Several decades after obtaining their college degrees, millions of older Americans are still paying on their student loans. According to the Consumer Financial Protection Bureau, the percentage of student borrowers over 60 years of age who carry student-loan debt increased by 20 percent from 2012 to 2017.
Even more alarming is the rising number of older student borrowers who are delinquent on their student loans. In all but five states, delinquency rates among older student debtors went up over the last five years.
In California, for example, more than 300,000 people age 60 or older hold $11 billion in student-loan debt, and 15 percent of these borrowers are delinquent.
Delinquency rates for older borrowers vary substantially from state to state. In Georgia, Mississippi, Oklahoma, South Carolina, and West Virginia, one out of five student-borrowers age 60 or older are delinquent on their loan payments.
As the CFPB noted, these data show that an increasing number of older Americans are still shouldering student-loan debt at an age when most of them are living on fixed incomes. And these data do not reflect the Department of Education’s recent campaign to recruit more and more college borrowers into income-based repayment plans that can stretch out for as long as 20 and even 25 years.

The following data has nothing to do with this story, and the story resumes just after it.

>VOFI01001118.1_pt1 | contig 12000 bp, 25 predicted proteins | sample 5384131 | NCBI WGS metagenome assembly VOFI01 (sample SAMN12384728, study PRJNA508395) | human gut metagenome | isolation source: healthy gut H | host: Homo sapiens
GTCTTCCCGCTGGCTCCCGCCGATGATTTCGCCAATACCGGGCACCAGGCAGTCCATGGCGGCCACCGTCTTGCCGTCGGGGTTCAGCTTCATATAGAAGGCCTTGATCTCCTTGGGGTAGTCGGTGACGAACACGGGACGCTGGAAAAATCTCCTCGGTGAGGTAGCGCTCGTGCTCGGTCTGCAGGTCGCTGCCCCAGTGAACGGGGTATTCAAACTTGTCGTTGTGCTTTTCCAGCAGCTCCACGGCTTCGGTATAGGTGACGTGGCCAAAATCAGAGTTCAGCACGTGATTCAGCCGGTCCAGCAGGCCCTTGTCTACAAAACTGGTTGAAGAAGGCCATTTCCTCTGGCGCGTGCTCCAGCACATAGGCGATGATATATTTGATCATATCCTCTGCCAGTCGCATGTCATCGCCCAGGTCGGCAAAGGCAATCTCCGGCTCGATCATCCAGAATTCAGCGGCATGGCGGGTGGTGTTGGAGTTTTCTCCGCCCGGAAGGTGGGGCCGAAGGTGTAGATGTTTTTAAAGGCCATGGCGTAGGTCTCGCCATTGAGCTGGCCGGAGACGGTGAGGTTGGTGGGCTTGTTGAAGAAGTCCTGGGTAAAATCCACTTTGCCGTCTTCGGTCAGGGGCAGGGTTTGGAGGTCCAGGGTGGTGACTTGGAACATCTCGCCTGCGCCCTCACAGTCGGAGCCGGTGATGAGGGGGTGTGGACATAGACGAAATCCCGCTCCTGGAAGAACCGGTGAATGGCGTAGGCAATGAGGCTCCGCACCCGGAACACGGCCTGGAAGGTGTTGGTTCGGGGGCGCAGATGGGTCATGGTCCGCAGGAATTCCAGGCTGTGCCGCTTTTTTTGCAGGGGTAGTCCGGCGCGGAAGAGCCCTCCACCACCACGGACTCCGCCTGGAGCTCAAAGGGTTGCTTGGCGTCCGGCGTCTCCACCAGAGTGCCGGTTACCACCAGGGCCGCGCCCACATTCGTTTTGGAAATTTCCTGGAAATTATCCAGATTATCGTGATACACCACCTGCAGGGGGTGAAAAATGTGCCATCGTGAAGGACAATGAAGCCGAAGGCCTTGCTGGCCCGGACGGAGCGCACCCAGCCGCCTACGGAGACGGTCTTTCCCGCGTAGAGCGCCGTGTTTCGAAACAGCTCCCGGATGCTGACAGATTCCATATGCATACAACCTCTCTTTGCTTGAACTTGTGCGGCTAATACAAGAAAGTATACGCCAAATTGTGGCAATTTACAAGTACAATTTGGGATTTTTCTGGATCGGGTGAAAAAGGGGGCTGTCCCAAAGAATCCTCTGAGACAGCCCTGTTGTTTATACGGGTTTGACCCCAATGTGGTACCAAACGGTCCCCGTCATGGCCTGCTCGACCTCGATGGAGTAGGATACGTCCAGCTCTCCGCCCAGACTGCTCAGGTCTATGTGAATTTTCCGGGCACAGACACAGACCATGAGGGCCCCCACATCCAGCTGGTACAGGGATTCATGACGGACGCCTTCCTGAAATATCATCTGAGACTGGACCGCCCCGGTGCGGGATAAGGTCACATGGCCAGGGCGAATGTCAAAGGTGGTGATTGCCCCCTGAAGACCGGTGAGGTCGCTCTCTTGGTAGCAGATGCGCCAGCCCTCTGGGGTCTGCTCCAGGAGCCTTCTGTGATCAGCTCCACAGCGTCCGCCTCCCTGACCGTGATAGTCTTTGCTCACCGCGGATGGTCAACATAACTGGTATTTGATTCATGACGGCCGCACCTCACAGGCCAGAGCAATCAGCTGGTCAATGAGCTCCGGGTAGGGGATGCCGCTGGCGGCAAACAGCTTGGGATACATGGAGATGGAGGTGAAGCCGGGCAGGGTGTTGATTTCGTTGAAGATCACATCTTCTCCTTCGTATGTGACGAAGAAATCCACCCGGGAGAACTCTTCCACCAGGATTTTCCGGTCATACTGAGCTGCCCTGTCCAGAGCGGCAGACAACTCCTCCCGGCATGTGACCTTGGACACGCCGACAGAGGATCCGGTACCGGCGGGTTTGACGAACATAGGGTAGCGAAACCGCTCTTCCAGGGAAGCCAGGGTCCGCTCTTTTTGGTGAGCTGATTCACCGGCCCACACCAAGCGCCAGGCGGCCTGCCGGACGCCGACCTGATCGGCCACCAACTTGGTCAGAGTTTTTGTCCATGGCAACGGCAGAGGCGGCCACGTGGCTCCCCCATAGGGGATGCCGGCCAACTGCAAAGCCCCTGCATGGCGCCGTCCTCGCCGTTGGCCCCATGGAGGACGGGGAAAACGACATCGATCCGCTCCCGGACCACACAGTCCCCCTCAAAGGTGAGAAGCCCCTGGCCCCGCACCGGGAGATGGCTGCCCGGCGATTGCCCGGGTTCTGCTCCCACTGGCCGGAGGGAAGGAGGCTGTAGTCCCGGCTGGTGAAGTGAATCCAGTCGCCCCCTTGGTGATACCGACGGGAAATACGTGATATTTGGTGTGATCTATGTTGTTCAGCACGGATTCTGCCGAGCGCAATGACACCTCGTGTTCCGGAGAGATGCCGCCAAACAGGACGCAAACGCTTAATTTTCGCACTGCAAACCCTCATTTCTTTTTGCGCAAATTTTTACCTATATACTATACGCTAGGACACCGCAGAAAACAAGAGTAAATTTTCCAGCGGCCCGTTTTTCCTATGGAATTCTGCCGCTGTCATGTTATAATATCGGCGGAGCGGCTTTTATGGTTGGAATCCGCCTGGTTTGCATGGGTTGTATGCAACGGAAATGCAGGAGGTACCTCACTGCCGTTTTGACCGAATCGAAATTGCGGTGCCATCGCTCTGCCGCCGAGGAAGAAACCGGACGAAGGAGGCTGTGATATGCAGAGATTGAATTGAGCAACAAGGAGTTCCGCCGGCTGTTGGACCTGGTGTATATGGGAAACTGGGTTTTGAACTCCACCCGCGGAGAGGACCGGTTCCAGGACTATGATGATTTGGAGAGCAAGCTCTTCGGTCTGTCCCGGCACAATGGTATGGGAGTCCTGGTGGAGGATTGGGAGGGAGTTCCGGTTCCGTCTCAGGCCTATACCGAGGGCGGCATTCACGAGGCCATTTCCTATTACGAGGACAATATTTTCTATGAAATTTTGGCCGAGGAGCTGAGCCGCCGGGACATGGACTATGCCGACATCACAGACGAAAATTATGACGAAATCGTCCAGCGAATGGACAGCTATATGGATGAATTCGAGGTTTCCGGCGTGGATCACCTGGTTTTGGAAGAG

During Obama’s second term in office, the Department of Education rolled out two relatively generous income-driven repayment plans (IDRs): PAYE and REPAYE. Both plans call for participants to pay 10 percent of their adjusted gross income on their student loans for a period of 20 years.
Most commentators have viewed these initiatives as a humane way to lower struggling borrowers’ monthly payments. But for many of the people in IDRS, probably most of them, the monthly payments don’t cover accruing interest. For these people, their IDRs cause their loan balances to go up even if they make regular monthly payments. Thus, IDR participants will enter their retirement years with thousands of dollars in unpaid student-loan debt.
The CFPB report should be alarming to everyone. Already, we are seeing student borrowers enter their sixties with increasing levels of debt; and delinquency rates are climbing.
This is a crisis right now, but as the IDR participants reach retirement age, the crisis will grow worse. Indeed, it will be a calamity as millions of people try to service their student loans while surviving on Social Security checks and small pensions.
Older consumers and student loan debt vary by state. Consumer Financial Protection Bureau, August 2017.